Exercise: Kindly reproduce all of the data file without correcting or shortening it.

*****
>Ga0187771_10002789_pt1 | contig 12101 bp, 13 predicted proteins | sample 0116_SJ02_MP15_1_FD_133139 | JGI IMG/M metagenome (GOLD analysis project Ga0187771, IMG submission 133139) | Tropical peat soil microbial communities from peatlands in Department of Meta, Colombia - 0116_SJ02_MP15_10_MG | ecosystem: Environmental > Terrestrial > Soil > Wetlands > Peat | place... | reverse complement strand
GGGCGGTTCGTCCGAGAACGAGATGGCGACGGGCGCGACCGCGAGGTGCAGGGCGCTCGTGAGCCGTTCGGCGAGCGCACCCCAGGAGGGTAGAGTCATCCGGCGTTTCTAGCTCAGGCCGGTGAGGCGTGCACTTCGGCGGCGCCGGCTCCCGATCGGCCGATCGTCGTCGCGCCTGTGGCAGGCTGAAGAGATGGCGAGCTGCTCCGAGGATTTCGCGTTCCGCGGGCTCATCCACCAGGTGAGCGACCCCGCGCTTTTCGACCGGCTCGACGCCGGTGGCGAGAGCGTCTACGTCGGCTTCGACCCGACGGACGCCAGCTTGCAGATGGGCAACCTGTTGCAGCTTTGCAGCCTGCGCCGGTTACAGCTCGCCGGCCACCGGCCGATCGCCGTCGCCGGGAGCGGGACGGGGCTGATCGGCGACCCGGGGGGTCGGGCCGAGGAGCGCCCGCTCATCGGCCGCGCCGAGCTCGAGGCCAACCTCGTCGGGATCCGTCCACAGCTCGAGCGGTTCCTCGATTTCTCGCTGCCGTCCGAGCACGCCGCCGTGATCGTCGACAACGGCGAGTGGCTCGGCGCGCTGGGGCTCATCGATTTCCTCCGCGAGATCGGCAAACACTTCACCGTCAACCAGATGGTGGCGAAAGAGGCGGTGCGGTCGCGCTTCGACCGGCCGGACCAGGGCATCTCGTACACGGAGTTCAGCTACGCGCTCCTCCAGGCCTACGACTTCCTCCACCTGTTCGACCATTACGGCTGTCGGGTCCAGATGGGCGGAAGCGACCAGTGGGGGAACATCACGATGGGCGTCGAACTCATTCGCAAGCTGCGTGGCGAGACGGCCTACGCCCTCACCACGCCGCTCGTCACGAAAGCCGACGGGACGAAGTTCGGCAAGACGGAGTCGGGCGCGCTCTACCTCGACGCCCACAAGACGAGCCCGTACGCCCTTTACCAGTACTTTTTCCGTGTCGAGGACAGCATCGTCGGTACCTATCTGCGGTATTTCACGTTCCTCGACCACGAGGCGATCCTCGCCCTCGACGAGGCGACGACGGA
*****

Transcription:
>Ga0187771_10002789_pt1 | contig 12101 bp, 13 predicted proteins | sample 0116_SJ02_MP15_1_FD_133139 | JGI IMG/M metagenome (GOLD analysis project Ga0187771, IMG submission 133139) | Tropical peat soil microbial communities from peatlands in Department of Meta, Colombia - 0116_SJ02_MP15_10_MG | ecosystem: Environmental > Terrestrial > Soil > Wetlands > Peat | place... | reverse complement strand
GGGCGGTTCGTCCGAGAACGAGATGGCGACGGGCGCGACCGCGAGGTGCAGGGCGCTCGTGAGCCGTTCGGCGAGCGCACCCCAGGAGGGTAGAGTCATCCGGCGTTTCTAGCTCAGGCCGGTGAGGCGTGCACTTCGGCGGCGCCGGCTCCCGATCGGCCGATCGTCGTCGCGCCTGTGGCAGGCTGAAGAGATGGCGAGCTGCTCCGAGGATTTCGCGTTCCGCGGGCTCATCCACCAGGTGAGCGACCCCGCGCTTTTCGACCGGCTCGACGCCGGTGGCGAGAGCGTCTACGTCGGCTTCGACCCGACGGACGCCAGCTTGCAGATGGGCAACCTGTTGCAGCTTTGCAGCCTGCGCCGGTTACAGCTCGCCGGCCACCGGCCGATCGCCGTCGCCGGGAGCGGGACGGGGCTGATCGGCGACCCGGGGGGTCGGGCCGAGGAGCGCCCGCTCATCGGCCGCGCCGAGCTCGAGGCCAACCTCGTCGGGATCCGTCCACAGCTCGAGCGGTTCCTCGATTTCTCGCTGCCGTCCGAGCACGCCGCCGTGATCGTCGACAACGGCGAGTGGCTCGGCGCGCTGGGGCTCATCGATTTCCTCCGCGAGATCGGCAAACACTTCACCGTCAACCAGATGGTGGCGAAAGAGGCGGTGCGGTCGCGCTTCGACCGGCCGGACCAGGGCATCTCGTACACGGAGTTCAGCTACGCGCTCCTCCAGGCCTACGACTTCCTCCACCTGTTCGACCATTACGGCTGTCGGGTCCAGATGGGCGGAAGCGACCAGTGGGGGAACATCACGATGGGCGTCGAACTCATTCGCAAGCTGCGTGGCGAGACGGCCTACGCCCTCACCACGCCGCTCGTCACGAAAGCCGACGGGACGAAGTTCGGCAAGACGGAGTCGGGCGCGCTCTACCTCGACGCCCACAAGACGAGCCCGTACGCCCTTTACCAGTACTTTTTCCGTGTCGAGGACAGCATCGTCGGTACCTATCTGCGGTATTTCACGTTCCTCGACCACGAGGCGATCCTCGCCCTCGACGAGGCGACGACGGA